As with any play, the key is, of course, the actors and actresses on stage and this production has an amazing cast. Playing Orgon, the head of the household who is blinded by a belief Tartuffe is a to be trusted spiritual leader, is Bo Foxworth, new to the NC Rep stage. Foxworth is perfect in presenting Orgon as a person blinded by what he wants to belief and the obvious nature of what is going on around him. Playing Elmire, wife of Orgon, is Melanie Lora, returning to the NC Rep stage. Her scene of avoiding Tartuffe as she attempts to prove he is trying to seduce her is performed with flawless dance-like moves. The dastardly seducer Tartuffe is played by Bruce Turk, recently on NC Rep stage in an amazing performance as Henry Jekyll. We don’t see Tartuffe for the first 45 minutes of the play, but when he makes his entrance, he makes an entrance. At times you want to boo and hiss at Tartuffe, but mostly you laugh at just how crazy this character is and Turk masterfully presents Tartuffe as we imagine Moliere wanted us to see this character.

An audience favorite is Katie Karel and her portrayal of the family housemaid Dorine. Karel is also an NC Rep veteran, and her biting portrayal of the quick-witted maid is hilarious. Playing the children of Orgon and Elmire are Shante DeLoach as Mariane and Rogelio Douglas III as Damis. Both are making their North Coast Rep debut.  Christopher M. Williams is also new to the NC Rep stage and plays Cleante, the brother of Elmire. Christopher has several long monologues as he tries to sway Orgon into clear thinking about Tartuffe and to Tartuffe as he tries to get him to change what he has done to the family. All of the speeches are logical and contain true statements, but no one will listen to him. Perhaps Moliere’s point all along about what is going on in France in the mid-1600’s. The truth is out there, but no one is listening.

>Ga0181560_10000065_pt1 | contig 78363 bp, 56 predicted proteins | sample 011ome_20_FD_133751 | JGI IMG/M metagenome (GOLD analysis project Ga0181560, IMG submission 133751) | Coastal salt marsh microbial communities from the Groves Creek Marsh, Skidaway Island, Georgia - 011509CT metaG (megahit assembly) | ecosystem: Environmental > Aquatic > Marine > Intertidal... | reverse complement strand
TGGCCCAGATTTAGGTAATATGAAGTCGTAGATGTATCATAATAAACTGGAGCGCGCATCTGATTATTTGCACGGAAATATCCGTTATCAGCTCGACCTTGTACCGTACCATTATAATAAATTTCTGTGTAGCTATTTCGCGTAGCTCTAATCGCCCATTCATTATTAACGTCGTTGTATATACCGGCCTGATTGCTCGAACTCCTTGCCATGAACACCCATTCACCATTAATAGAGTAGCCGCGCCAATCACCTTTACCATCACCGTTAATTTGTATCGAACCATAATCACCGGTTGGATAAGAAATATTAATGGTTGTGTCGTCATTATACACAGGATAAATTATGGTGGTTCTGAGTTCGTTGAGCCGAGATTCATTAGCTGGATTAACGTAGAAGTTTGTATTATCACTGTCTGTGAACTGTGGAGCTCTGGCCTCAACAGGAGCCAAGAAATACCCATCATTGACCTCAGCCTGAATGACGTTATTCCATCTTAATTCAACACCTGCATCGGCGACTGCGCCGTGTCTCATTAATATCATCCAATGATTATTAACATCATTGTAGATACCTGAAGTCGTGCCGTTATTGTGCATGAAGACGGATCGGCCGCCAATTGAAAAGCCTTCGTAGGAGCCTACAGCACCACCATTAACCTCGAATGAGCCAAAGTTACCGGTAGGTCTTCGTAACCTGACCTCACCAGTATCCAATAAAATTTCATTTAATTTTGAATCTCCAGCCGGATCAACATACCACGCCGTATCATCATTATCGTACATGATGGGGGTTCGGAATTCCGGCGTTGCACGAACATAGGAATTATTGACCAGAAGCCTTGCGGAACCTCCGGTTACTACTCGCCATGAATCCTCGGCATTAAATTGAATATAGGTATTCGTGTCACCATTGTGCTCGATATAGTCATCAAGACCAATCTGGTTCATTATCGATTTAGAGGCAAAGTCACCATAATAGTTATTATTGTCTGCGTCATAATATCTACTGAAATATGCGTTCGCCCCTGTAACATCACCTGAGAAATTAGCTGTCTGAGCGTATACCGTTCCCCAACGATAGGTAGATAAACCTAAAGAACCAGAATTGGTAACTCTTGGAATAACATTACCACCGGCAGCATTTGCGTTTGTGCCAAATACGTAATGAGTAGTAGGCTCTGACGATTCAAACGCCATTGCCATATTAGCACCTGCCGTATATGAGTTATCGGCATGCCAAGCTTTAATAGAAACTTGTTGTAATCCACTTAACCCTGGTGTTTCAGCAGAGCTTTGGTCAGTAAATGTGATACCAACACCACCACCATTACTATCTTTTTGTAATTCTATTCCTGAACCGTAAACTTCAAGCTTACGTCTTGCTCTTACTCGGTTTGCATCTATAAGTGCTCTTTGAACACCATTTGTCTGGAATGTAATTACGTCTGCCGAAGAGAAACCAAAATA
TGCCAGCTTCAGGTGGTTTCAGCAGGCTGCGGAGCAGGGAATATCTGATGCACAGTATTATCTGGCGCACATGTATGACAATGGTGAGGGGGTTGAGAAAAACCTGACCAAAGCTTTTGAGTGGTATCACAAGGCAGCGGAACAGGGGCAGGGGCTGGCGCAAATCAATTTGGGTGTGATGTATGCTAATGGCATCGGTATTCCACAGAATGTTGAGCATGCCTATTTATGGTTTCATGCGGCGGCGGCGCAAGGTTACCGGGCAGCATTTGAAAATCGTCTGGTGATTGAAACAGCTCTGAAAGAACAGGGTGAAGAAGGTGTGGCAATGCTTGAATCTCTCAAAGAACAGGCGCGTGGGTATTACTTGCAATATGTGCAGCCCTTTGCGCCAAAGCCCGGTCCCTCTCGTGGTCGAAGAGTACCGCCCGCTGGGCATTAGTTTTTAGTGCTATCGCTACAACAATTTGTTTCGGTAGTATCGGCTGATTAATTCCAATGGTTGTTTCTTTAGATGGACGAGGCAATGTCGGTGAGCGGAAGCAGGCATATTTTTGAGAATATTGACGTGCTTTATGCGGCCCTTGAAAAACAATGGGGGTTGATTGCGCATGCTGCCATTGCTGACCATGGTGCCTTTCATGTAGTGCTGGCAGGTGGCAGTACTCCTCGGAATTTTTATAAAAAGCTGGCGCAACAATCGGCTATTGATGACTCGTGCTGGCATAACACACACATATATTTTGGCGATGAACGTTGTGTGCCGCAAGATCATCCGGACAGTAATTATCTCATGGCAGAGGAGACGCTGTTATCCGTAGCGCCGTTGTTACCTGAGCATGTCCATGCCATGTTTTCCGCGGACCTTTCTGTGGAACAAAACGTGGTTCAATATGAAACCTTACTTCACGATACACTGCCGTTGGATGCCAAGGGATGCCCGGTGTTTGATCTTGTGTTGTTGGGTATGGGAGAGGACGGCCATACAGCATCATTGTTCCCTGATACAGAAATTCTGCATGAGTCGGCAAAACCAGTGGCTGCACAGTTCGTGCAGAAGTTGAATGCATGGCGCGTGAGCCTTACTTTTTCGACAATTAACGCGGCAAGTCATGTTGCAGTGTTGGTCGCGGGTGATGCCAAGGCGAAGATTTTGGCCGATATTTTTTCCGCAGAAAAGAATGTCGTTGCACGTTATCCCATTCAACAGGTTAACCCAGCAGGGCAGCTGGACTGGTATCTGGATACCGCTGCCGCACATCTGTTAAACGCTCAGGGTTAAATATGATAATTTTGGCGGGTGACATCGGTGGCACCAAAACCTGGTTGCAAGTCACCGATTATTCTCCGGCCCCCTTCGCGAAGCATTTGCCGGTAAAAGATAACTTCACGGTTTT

Returning to NC Rep is Kandis Chappell who plays the stately, tell it like it is matronly Mme. Pernelle. The only problem with Mme. Pernelle is that she also, like her son, has been taken in by Tartuffe. Kandis owns the stage as Mme. Pernelle when she appears.  Jared Van Heel plays flamboyant Valere, the young man that wants to marry Mariane. Kate Rose Reynolds plays Flipote (Mme. Pernelle’s servant), a Police Officer and Laurent (Tartuffe’s servant).

The play is directed by the award-winning director, actor and producer Richard Baird. Baird’s Creative Team included Production Stage Manager Vernon Willet, Set Designer Marty Burnett, Light Designer Matthew Novotny, Costume Designer Elisa Benzoni, Sound Designer Ian Scot, Co-Props Designer Matt Fitzgerald, C0-Props Designer Tessia Iadicicco, Hair & Wigs Designer Peter Herman, Assistant Costume Designer Grace Wong, Assistant Stage Manager Victoria Hua and Production Assistant James Snyder.

“Tartuffre” will be on stage at the North Coast Repertory Theatre at 987 Lomas Santa Fe Dr., Solana Beach until April 7th. For tickets call 858-481-1055 or go to www.northcoastrep.org. Next on stage at NC Rep will be “Sense of Decency” by Jake Broder beginning on April 17th